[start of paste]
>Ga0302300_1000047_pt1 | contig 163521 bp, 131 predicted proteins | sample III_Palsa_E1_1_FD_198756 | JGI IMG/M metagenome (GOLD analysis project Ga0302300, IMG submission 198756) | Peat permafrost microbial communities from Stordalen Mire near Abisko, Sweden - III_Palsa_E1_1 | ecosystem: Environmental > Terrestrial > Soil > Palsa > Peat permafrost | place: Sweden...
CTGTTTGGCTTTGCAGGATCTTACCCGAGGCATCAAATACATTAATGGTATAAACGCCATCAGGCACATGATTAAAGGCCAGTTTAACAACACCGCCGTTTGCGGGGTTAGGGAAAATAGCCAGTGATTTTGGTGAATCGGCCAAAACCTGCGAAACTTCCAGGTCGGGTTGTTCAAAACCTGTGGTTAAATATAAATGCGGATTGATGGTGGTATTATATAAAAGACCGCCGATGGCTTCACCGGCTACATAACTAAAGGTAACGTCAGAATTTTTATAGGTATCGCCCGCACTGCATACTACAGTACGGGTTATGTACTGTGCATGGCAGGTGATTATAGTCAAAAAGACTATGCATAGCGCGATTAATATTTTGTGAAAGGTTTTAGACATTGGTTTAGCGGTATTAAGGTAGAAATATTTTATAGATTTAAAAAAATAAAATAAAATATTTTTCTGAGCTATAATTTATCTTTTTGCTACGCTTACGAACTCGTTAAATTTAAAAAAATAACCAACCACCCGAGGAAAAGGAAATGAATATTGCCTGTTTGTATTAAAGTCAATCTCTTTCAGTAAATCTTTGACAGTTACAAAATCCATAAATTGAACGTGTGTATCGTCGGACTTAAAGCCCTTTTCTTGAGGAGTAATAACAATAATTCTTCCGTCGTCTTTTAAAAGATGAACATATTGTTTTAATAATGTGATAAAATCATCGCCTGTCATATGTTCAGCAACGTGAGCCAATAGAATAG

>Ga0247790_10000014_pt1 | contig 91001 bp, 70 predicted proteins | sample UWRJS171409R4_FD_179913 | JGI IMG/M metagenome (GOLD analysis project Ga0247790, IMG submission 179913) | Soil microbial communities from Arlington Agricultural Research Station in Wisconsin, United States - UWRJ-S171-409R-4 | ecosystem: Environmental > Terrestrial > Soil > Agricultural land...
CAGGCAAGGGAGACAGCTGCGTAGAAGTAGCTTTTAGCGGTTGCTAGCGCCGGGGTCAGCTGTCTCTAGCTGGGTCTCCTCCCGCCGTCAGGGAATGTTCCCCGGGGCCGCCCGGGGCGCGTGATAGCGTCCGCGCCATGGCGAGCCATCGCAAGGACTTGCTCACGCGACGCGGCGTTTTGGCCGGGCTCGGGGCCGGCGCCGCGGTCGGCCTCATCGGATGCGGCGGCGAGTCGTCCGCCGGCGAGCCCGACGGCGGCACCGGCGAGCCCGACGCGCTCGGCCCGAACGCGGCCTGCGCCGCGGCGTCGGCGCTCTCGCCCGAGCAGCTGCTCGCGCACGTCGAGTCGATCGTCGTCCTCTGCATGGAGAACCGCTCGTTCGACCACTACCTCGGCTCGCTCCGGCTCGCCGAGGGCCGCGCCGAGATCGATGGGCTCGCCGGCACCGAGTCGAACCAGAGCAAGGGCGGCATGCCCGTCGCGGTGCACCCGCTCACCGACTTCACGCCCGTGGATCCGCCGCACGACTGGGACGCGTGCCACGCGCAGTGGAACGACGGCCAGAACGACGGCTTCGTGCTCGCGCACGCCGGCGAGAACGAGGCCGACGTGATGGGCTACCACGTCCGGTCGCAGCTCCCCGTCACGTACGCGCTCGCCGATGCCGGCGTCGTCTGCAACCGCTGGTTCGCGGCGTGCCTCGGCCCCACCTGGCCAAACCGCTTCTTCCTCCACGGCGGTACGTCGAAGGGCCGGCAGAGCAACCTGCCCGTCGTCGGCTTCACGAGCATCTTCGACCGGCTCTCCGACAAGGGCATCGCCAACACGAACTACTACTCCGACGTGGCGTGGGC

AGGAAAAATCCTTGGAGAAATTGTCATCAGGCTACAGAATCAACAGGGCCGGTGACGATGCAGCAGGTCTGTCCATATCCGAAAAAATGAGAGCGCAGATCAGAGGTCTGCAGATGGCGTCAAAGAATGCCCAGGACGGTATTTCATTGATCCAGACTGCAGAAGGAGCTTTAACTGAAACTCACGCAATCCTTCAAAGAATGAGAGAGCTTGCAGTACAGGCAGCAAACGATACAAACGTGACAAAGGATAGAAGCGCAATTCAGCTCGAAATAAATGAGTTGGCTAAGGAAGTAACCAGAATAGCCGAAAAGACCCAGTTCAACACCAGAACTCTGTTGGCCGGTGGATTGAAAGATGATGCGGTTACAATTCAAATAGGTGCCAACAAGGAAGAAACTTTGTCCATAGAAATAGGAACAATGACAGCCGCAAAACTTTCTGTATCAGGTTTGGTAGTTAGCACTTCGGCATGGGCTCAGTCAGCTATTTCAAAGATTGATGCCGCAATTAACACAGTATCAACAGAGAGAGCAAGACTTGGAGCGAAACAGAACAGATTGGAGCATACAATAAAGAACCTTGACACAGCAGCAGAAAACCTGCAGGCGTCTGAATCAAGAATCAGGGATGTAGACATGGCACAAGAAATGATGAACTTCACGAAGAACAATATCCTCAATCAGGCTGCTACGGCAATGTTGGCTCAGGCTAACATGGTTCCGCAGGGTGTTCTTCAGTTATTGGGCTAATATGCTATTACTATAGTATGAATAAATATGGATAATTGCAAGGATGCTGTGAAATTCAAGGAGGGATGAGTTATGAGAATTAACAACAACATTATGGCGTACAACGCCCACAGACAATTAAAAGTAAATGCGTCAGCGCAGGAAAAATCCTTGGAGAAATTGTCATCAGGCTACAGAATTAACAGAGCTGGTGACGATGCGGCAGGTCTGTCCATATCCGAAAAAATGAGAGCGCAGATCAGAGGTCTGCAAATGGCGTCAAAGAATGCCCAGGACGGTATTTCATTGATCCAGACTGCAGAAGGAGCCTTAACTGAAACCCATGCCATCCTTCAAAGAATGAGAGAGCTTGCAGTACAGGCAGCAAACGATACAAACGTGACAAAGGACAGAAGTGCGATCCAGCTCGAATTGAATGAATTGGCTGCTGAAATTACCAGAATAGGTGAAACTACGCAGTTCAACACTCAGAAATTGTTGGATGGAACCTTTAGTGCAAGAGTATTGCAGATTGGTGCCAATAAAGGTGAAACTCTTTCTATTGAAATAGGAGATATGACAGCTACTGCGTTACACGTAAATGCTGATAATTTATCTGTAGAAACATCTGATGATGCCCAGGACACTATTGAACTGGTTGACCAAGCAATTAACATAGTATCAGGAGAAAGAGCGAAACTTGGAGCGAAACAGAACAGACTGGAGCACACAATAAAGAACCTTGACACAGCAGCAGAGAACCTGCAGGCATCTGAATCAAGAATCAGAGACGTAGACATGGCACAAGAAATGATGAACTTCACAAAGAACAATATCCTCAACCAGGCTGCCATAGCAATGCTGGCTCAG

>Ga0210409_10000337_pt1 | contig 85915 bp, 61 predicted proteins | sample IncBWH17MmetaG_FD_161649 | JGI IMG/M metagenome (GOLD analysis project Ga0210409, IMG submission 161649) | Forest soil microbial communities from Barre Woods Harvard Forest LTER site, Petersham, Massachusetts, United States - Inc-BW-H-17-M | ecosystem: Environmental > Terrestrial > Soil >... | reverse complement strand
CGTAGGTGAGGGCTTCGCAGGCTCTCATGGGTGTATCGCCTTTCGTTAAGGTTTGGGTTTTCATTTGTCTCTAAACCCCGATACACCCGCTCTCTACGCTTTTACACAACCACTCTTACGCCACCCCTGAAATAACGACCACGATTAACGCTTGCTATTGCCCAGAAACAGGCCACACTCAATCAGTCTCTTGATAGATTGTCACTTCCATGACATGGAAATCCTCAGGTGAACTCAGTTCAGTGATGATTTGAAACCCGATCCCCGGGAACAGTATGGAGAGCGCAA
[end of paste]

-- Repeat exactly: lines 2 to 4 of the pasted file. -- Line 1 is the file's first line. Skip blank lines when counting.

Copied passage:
CTGTTTGGCTTTGCAGGATCTTACCCGAGGCATCAAATACATTAATGGTATAAACGCCATCAGGCACATGATTAAAGGCCAGTTTAACAACACCGCCGTTTGCGGGGTTAGGGAAAATAGCCAGTGATTTTGGTGAATCGGCCAAAACCTGCGAAACTTCCAGGTCGGGTTGTTCAAAACCTGTGGTTAAATATAAATGCGGATTGATGGTGGTATTATATAAAAGACCGCCGATGGCTTCACCGGCTACATAACTAAAGGTAACGTCAGAATTTTTATAGGTATCGCCCGCACTGCATACTACAGTACGGGTTATGTACTGTGCATGGCAGGTGATTATAGTCAAAAAGACTATGCATAGCGCGATTAATATTTTGTGAAAGGTTTTAGACATTGGTTTAGCGGTATTAAGGTAGAAATATTTTATAGATTTAAAAAAATAAAATAAAATATTTTTCTGAGCTATAATTTATCTTTTTGCTACGCTTACGAACTCGTTAAATTTAAAAAAATAACCAACCACCCGAGGAAAAGGAAATGAATATTGCCTGTTTGTATTAAAGTCAATCTCTTTCAGTAAATCTTTGACAGTTACAAAATCCATAAATTGAACGTGTGTATCGTCGGACTTAAAGCCCTTTTCTTGAGGAGTAATAACAATAATTCTTCCGTCGTCTTTTAAAAGATGAACATATTGTTTTAATAATGTGATAAAATCATCGCCTGTCATATGTTCAGCAACGTGAGCCAATAGAATAG

>Ga0247790_10000014_pt1 | contig 91001 bp, 70 predicted proteins | sample UWRJS171409R4_FD_179913 | JGI IMG/M metagenome (GOLD analysis project Ga0247790, IMG submission 179913) | Soil microbial communities from Arlington Agricultural Research Station in Wisconsin, United States - UWRJ-S171-409R-4 | ecosystem: Environmental > Terrestrial > Soil > Agricultural land...
CAGGCAAGGGAGACAGCTGCGTAGAAGTAGCTTTTAGCGGTTGCTAGCGCCGGGGTCAGCTGTCTCTAGCTGGGTCTCCTCCCGCCGTCAGGGAATGTTCCCCGGGGCCGCCCGGGGCGCGTGATAGCGTCCGCGCCATGGCGAGCCATCGCAAGGACTTGCTCACGCGACGCGGCGTTTTGGCCGGGCTCGGGGCCGGCGCCGCGGTCGGCCTCATCGGATGCGGCGGCGAGTCGTCCGCCGGCGAGCCCGACGGCGGCACCGGCGAGCCCGACGCGCTCGGCCCGAACGCGGCCTGCGCCGCGGCGTCGGCGCTCTCGCCCGAGCAGCTGCTCGCGCACGTCGAGTCGATCGTCGTCCTCTGCATGGAGAACCGCTCGTTCGACCACTACCTCGGCTCGCTCCGGCTCGCCGAGGGCCGCGCCGAGATCGATGGGCTCGCCGGCACCGAGTCGAACCAGAGCAAGGGCGGCATGCCCGTCGCGGTGCACCCGCTCACCGACTTCACGCCCGTGGATCCGCCGCACGACTGGGACGCGTGCCACGCGCAGTGGAACGACGGCCAGAACGACGGCTTCGTGCTCGCGCACGCCGGCGAGAACGAGGCCGACGTGATGGGCTACCACGTCCGGTCGCAGCTCCCCGTCACGTACGCGCTCGCCGATGCCGGCGTCGTCTGCAACCGCTGGTTCGCGGCGTGCCTCGGCCCCACCTGGCCAAACCGCTTCTTCCTCCACGGCGGTACGTCGAAGGGCCGGCAGAGCAACCTGCCCGTCGTCGGCTTCACGAGCATCTTCGACCGGCTCTCCGACAAGGGCATCGCCAACACGAACTACTACTCCGACGTGGCGTGGGC